Hey, kids: Have more self-respect than taking nude pics for attention

Let’s discuss nude photos for a second. They seem to be the latest trend. And thanks to people’s stupidity, they’re also the latest scandal.

It’s not uncommon for a celebrity to come forward and say they were hacked and that naked pics of them will soon be circulating on the internet. This is another one of those situations where you wonder if the victim should be blamed.

True, hacking, stealing and exploiting are wrong. At the same time, giving thieves motivation to do bad things is counterproductive.

A couple of years ago I was the victim of an attempted break-in. I was home at the time. But very quickly I was blamed for why the attack on my house happened. My parents were quick to point out that I had no lights on in the front so anybody passing by would assume nobody was home. Also, the trees in front of the house obstruct the back sidewalk so people were covered when trying to bust through the back door. I heard from parents and police that I made myself a target. OK, blame me for the stupidity. It’s my fault. I admit that.

Back to the nudie pic thing: The Canadian Centre for Child Protection has jumped into the game with a campaign to educate kids about how to deal with their own naked pic leaks. Seriously. It’s come to that.

My initial thought — and something I say to the hacked celebrities: “Well, just don’t take them.” Problem solved. If the pictures don’t exist, you have nothing to worry about.

A rep from the child agency said, “It’s not enough to say ‘don’t send a nude’ — the reality is it is happening. We need to be working together to get teens the help they need when the situation gets out of their control.”

Wait, wait, wait. Sending is one thing, taking is another. Educate them that they shouldn’t be taking the pic in the first place. After all, if they’re a minor, the kid is basically creating child porn. Worse yet, them distributing it is a crime.

Here’s what you do: Slap some charges on the kid and punish them. Yes, the person who stole/leaked/shared the pics is wrong (punish them, too) but then the person who created the illegal content should also be punished. Why not?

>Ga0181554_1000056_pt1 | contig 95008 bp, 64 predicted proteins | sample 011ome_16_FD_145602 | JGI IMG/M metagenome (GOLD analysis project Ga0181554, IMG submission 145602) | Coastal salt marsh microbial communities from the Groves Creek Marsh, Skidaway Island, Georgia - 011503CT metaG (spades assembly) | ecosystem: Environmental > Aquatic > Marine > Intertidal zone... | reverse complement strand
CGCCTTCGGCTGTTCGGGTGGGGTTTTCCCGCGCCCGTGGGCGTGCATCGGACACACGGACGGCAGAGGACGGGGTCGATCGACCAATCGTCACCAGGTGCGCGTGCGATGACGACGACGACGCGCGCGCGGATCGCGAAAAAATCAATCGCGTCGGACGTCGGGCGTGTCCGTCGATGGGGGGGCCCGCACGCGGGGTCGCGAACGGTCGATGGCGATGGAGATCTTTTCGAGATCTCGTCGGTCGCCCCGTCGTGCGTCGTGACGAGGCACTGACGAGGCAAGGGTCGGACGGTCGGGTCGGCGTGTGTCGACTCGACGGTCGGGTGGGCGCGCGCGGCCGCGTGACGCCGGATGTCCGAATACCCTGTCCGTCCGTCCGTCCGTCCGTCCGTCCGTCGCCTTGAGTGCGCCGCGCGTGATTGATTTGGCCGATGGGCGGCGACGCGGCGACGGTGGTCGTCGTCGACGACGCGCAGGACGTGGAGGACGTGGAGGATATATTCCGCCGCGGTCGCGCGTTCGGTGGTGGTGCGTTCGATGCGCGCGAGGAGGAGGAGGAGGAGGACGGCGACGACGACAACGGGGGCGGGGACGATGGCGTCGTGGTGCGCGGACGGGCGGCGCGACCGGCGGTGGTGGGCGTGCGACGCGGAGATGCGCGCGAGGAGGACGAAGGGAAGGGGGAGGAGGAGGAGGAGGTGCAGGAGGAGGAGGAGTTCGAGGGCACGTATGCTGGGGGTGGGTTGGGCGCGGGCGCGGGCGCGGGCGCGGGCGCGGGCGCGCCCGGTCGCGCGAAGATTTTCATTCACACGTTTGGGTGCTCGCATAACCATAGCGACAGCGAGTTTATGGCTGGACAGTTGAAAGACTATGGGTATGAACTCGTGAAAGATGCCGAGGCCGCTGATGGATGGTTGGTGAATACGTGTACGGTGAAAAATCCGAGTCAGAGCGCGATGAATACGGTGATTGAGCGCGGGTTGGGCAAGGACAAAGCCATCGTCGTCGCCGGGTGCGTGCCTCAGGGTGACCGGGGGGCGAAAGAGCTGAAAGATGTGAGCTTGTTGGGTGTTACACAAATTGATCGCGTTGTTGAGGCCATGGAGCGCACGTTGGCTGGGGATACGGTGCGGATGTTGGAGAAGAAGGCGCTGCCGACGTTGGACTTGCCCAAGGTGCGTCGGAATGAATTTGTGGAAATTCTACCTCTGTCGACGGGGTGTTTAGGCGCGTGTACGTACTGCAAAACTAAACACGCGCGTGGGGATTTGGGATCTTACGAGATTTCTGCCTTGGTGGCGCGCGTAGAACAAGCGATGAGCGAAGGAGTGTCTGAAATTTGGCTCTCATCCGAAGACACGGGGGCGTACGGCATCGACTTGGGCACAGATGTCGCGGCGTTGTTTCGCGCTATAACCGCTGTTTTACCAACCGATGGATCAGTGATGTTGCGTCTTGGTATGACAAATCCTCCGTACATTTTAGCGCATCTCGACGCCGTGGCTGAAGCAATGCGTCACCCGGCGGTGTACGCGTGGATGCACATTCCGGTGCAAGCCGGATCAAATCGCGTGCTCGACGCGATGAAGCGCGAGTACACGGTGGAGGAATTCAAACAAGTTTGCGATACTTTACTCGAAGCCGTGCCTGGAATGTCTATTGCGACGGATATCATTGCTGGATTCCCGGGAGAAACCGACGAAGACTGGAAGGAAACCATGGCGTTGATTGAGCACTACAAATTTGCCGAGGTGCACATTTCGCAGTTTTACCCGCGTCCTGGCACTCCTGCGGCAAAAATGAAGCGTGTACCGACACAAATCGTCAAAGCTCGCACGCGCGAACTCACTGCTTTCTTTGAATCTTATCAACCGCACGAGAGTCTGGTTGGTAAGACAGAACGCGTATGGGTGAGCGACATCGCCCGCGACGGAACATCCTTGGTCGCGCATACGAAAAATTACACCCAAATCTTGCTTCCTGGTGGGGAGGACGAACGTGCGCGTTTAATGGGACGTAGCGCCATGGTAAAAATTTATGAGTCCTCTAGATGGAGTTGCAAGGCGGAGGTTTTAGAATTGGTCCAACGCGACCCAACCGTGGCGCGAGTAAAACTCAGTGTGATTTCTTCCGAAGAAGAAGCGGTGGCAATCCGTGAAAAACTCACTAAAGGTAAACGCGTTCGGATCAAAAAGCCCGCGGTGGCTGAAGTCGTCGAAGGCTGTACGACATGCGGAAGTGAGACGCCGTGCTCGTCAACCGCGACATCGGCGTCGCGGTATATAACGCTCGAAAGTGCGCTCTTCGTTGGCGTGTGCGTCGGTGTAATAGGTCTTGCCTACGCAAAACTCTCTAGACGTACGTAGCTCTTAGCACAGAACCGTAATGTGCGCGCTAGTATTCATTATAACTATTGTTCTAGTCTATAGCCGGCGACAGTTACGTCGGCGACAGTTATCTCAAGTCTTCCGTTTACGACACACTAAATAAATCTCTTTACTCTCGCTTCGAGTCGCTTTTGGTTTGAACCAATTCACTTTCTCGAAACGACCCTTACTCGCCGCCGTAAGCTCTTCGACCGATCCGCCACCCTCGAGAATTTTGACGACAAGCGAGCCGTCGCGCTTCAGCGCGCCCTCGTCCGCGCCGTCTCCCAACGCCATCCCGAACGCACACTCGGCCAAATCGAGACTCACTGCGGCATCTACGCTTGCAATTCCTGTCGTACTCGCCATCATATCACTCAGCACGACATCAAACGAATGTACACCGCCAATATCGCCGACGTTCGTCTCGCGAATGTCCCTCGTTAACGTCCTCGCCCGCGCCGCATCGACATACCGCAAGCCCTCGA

The campaign shouldn’t be about how to deal with leaked pics, the campaign should teach kids how to have more self-worth than to strip down just to get people to like them and garner attention.

See, I’ve never understood the idea of naked photos to keep on my phone (or other electronic device). I can look in the mirror and see myself naked so I’m not sure the reason for having them. Perhaps it’s for a partner or to get someone’s attention. Either way, the whole thing doesn’t make sense to me. (And before you jump and say I’m unattractive and gross so I shouldn’t take them – well, no. Just no.)

For someone who’s 36 and lives a healthy lifestyle, I have a great bod. But I have always preferred people to appreciate me for my mind and personality. That’s why I got into radio and newspaper back in the day. I wanted to intrigue people and get conversations started based on my opinion and what I had to say.

So I have no sympathy for kids, celebs, anyone who either sends out nudes and gets betrayed, or is hacked and has their intimate images splashed on the internet. Unless you are in complete control of your computer, cloud or whatever — you can’t trust technology to keep your secrets.

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